I've been staring at this page for about 10 minutes, trying to come up with something to share. Obviously, as I've been posting less, I am having a hard time finding the inspiration to write these days. I think that it's a combo of being utterly exhausted from living in a foreign country and being tired of writing posts where I seem to complain about living in a foreign country.
I have been trying to put my finger on the reason that it is so exhausting to live in a country that you have never called home before. The one thing that I keep coming back to is that ever since arriving in Lima I have been living in two worlds.
I am physically living in Peru. Immersed in this culture, speaking their language, adjusting to the Peruvian way of doing things. But my thoughts, my ways, my language, my family, and my friends are of and in the United States. My facebook feed is full of life in the United States. I watch So You Think You Can Dance. I speak English in my home. I eat my main meal at night. Two worlds- both tugging on me; one demanding my attention, the other has my heart.
Yesterday was a perfect example of our paradox here. In Peru, it was a normal day. The kids went to school. Blake and I spent four hours at Spanish school. We had tutoring, did homework, ate a Peruvian dinner, and all crashed in our beds pretty early. Yet in my head I kept thinking about all of our previous 4th of Julys. Neighborhood bike parade, my kids spending the afternoon in the pool, grilling out. As the coldness of winter surrounds us here, I hear about how everyone we love spent the holiday. It is hard. There is loss.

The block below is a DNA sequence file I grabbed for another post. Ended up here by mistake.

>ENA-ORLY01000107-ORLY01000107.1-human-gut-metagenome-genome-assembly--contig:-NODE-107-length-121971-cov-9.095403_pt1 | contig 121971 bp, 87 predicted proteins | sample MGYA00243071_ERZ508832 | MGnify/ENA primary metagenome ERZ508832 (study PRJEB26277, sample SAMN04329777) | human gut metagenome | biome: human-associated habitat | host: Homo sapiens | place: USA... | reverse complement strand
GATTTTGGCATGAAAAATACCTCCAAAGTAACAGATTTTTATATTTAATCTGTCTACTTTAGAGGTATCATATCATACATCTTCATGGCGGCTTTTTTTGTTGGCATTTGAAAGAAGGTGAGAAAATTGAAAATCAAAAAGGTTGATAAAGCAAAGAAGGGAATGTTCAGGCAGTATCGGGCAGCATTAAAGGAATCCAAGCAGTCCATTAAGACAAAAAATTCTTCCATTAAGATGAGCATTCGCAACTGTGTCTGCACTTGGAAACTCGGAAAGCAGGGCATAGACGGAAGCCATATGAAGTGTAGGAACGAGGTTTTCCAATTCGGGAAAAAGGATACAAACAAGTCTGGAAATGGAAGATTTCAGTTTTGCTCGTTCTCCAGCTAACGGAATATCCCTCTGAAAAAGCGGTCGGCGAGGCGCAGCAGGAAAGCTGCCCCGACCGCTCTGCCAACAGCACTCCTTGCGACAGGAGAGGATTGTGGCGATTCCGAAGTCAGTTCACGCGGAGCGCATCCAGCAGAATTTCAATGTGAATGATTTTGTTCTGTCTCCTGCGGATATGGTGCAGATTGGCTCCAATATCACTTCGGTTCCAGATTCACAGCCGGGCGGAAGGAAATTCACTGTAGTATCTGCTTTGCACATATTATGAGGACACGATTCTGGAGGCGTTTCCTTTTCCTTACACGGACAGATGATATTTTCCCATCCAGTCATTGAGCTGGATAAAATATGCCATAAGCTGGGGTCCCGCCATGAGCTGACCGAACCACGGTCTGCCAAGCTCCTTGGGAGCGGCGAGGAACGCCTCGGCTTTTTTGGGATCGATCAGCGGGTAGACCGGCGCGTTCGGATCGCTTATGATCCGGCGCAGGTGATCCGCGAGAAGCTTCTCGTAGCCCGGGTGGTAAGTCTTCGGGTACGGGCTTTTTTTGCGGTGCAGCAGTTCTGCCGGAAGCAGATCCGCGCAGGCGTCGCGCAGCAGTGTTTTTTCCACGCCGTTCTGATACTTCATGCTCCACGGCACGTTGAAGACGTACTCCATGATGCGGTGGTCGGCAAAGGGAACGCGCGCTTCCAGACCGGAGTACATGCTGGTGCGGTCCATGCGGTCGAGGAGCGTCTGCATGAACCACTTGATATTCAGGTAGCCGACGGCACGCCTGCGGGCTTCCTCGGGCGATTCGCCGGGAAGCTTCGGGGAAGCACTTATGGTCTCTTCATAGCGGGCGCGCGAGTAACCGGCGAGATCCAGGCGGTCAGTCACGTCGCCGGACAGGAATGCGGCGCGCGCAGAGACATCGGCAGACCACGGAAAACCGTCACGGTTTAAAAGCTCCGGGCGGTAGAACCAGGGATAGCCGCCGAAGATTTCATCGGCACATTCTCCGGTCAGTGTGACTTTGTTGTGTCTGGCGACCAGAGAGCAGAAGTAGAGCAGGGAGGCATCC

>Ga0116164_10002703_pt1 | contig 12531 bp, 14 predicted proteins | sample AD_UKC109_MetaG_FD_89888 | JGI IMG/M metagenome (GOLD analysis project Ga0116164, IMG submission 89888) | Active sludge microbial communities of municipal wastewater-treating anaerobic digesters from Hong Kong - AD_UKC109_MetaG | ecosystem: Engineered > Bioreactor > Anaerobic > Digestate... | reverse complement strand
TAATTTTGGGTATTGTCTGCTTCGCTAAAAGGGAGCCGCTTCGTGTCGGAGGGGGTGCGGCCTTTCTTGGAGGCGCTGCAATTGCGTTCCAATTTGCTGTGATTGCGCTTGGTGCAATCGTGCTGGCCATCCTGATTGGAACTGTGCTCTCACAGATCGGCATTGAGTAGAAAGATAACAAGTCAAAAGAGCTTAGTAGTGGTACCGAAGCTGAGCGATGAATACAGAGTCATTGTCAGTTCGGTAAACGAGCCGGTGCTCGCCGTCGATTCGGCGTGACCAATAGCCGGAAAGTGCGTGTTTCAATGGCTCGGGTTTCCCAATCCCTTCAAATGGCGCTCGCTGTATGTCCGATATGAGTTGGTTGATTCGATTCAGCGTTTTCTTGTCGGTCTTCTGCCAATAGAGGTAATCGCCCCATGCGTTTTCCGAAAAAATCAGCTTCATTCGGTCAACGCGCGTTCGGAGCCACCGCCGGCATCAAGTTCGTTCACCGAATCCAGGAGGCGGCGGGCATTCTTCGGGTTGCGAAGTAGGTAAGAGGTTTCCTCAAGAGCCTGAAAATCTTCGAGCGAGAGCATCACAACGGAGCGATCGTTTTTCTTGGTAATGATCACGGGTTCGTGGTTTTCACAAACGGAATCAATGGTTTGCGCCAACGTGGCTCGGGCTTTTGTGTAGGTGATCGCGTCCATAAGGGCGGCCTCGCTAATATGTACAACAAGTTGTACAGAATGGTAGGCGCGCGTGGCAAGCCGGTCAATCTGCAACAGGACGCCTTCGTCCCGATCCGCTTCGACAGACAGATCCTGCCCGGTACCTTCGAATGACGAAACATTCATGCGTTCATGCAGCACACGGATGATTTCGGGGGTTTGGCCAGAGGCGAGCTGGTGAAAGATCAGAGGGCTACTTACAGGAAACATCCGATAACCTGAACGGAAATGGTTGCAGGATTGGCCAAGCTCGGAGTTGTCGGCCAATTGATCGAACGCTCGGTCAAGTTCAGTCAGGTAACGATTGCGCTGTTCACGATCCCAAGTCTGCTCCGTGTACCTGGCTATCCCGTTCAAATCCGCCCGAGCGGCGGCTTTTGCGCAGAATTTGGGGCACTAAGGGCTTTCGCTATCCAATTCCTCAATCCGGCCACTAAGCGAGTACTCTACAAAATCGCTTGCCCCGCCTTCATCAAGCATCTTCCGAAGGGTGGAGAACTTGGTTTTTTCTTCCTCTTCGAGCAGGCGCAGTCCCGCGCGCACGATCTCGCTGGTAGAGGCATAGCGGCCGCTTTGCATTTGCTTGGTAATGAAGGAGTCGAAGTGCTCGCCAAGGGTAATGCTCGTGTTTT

But more exhausting then my two worlds, is the paradox of my thoughts and feelings these days. I mourn the loss of our life in the United States, yet I am so thankful for our life in Peru. I hate Peru, but I love Peru. I am scared of what we are doing to our kids, but I am sure of what we are doing to our kids. I don't want to learn Spanish, but I want to learn Spanish. I question God, but I don't question God. I am angry that this has to be so hard, but I am thankful that this is so hard. How can I cry tears from the physical pain of our loss, but also cry tears at the goodness of our new life at the same time?
Most people don't want to hear about the conflicting emotions of our situation. We all want black and white. Right and wrong. Yes and no. Do I like living in Peru? Everyone wants a straight answer- including me. My body is feeling the wear and tear of vacillating between so many emotions. We want labels. Is living in Peru good or bad for our family? I need an answer for that. But the answer seems to be both and my mind has been rejecting that. If it's hard for your family than why are you living there? Because it's hard and it's good.
There are no easy answers here. And I am beginning to appreciate that.